Exile’s Valour is the continuation of the story of Alberich (him of Exile’s Honour) as he slides from the role of a weapon in a different sheath to being a more important, well-rounded human, and the human he is advising: Selenay, the newly orphaned new Queen of Valdemar. It’s an interesting little story, aimed firmly at the comfy end of the market, with a good deal of derring-do and romance.
In fact, there’s a lot of romance. One major subplot for Alberich is the potential for a romantic relationship with Myste, the Herald-Chronicler. Meanwhile, Selenay is coming under a lot of pressure to marry, with all that entails. It makes for a nice contrast as neither is particularly experienced, but they go about tackling that in very different ways. It puts Alberich’s innate caution into a sharper light.
All of Alberich’s character comes through in a sharper light really. The way his strict honour codes are occasionally moulded by ruthless expediency. His self-effacing nature and quiet intelligence. His strengths and weaknesses as a friend and advisor all come out with Selenay too; unsurprisingly the middle-aged warrior doesn’t always understand the emotional needs of a young woman. This gap comes across naturally with no need for over-dramatisation.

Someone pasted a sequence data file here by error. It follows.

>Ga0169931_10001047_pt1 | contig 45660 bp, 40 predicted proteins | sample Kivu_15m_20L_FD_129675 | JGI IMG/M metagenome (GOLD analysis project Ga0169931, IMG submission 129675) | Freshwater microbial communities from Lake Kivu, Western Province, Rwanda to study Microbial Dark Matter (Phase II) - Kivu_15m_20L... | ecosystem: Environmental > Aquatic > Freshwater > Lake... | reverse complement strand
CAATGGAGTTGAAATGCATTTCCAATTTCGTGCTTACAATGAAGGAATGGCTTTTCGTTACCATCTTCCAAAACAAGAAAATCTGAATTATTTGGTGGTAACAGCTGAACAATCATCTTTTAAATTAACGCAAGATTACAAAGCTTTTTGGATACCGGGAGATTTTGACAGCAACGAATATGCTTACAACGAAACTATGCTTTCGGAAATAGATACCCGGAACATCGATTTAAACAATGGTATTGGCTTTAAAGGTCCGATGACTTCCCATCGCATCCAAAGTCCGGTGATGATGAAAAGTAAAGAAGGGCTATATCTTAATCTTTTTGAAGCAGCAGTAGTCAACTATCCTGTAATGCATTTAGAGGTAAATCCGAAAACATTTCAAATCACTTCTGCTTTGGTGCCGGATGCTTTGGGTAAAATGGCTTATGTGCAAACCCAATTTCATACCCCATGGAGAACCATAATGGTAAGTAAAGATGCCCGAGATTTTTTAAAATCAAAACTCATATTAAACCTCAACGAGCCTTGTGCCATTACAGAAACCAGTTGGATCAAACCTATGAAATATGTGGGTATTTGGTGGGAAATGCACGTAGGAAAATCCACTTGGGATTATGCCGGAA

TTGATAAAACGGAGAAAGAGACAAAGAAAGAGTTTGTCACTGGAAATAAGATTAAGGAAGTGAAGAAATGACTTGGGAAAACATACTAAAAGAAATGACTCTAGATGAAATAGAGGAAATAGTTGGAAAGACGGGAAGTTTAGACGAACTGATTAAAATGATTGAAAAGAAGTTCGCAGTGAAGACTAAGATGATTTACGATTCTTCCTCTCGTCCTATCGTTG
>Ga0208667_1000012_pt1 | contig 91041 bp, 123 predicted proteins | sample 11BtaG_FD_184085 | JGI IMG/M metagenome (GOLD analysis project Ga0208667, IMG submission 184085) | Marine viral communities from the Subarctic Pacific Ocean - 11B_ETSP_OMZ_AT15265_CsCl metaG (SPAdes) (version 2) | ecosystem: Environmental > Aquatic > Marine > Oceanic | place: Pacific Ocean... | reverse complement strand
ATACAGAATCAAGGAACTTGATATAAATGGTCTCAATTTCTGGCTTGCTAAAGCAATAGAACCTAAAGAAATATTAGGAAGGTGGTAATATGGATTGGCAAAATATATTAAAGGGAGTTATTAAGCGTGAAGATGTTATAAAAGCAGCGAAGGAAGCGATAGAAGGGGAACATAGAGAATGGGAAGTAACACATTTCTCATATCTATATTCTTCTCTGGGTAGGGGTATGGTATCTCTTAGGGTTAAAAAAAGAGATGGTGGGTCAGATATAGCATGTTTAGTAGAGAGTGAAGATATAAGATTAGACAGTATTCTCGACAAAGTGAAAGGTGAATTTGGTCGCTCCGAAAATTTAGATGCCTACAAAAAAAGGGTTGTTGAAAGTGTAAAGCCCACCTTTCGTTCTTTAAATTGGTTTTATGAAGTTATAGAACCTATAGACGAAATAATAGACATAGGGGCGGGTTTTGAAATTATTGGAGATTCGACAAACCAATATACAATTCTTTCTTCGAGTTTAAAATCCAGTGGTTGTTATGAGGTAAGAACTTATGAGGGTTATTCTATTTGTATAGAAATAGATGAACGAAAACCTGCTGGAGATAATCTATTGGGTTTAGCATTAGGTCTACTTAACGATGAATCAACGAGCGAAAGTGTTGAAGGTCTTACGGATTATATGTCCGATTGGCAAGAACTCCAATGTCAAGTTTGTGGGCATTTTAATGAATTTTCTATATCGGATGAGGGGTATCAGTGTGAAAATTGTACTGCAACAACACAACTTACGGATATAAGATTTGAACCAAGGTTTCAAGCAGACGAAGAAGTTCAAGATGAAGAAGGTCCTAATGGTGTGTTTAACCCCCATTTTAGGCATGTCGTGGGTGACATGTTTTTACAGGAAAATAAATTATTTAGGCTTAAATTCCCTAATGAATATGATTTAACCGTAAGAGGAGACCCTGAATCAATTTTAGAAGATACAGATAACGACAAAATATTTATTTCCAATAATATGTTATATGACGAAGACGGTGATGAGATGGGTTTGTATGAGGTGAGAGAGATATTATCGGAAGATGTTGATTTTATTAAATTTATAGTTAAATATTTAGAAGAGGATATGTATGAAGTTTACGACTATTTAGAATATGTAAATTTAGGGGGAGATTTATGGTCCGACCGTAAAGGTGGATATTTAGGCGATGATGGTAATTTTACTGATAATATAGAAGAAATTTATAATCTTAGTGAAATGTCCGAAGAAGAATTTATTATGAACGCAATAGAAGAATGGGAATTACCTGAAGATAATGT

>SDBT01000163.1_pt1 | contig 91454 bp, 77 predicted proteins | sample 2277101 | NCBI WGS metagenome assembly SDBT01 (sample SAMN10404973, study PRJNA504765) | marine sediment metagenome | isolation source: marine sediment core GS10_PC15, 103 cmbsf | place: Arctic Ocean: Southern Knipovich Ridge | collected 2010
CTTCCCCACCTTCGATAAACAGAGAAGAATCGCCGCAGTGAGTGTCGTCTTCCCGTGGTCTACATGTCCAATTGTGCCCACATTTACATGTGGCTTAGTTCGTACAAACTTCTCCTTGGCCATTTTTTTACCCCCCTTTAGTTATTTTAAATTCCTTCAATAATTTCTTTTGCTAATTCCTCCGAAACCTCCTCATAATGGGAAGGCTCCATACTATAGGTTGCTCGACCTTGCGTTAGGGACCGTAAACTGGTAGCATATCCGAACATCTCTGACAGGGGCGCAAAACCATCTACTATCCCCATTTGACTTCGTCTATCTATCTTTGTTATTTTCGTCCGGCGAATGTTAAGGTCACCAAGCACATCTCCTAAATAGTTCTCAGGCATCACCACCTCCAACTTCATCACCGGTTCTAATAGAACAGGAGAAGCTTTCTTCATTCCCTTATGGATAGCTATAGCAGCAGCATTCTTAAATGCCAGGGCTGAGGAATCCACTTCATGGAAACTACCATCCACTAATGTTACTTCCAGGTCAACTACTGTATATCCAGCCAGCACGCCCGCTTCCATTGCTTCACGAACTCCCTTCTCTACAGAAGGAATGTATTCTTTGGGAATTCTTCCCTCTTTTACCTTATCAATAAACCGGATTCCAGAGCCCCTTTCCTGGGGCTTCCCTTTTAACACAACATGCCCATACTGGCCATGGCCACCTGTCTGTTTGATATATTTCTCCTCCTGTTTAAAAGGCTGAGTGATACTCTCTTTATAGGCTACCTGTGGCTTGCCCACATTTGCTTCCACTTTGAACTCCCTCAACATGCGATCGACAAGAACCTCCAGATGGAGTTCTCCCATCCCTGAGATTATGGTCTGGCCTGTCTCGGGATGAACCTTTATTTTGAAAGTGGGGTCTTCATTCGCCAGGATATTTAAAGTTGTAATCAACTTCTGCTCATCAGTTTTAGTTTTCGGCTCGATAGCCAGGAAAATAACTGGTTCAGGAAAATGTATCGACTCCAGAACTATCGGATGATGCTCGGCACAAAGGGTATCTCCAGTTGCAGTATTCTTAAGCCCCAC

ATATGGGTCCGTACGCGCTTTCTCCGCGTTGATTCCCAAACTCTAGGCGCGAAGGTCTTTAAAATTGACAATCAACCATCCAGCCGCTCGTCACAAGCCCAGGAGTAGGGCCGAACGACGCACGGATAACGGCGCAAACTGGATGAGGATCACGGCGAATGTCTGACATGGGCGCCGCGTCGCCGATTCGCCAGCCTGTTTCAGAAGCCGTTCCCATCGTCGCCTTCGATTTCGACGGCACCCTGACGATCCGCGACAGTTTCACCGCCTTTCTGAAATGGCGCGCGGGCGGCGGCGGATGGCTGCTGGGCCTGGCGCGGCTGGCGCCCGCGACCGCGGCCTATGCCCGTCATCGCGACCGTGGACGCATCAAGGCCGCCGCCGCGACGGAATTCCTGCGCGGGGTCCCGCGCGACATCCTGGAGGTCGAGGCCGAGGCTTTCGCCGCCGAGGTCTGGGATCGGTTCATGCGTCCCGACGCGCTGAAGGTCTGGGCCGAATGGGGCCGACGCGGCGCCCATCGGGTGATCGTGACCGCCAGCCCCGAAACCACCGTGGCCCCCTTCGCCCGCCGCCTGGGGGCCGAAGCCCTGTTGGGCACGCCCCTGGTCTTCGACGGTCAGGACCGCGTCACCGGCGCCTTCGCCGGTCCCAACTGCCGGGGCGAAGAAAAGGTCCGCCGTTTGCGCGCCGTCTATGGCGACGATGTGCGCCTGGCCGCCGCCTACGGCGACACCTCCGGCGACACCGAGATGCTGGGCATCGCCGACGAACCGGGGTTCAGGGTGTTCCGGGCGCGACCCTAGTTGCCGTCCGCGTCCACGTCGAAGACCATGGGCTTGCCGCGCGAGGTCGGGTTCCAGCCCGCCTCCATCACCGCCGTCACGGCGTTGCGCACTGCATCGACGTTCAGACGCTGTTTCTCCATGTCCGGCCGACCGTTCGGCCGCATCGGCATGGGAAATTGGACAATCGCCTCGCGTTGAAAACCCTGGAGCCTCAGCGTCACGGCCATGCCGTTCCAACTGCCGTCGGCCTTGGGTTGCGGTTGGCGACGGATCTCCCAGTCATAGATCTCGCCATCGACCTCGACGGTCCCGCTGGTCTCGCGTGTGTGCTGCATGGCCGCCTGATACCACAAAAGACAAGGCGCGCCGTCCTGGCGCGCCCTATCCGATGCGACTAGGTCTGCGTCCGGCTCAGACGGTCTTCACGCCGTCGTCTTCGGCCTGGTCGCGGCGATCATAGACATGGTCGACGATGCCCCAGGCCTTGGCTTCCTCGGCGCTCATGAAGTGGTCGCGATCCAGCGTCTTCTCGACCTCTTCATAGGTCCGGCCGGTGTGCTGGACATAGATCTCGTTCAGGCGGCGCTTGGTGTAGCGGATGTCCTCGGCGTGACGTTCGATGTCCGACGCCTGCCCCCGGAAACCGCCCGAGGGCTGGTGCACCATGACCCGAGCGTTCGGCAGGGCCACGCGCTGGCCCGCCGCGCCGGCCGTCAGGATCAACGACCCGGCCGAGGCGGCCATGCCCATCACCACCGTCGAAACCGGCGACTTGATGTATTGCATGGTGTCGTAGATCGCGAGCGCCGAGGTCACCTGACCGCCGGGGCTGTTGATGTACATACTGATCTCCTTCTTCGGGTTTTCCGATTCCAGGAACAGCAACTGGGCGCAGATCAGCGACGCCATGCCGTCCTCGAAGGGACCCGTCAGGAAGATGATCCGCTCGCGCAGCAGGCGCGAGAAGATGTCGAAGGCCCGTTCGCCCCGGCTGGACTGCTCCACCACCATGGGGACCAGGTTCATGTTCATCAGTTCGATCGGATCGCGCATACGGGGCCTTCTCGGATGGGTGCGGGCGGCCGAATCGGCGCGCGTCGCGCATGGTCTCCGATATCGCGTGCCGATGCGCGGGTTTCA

The way it handles all these little conflicts, and the characterisation, is the strength of the book. It would be easy for Exile’s Valour to make things overly melodramatic, or undersell what’s going on. It mostly doesn’t and as such, retains its warmth and respect for its characters.
That’s what Exile’s Valour is. It’s a warm, friendly tale. A comfort read with good people. No more and no less.
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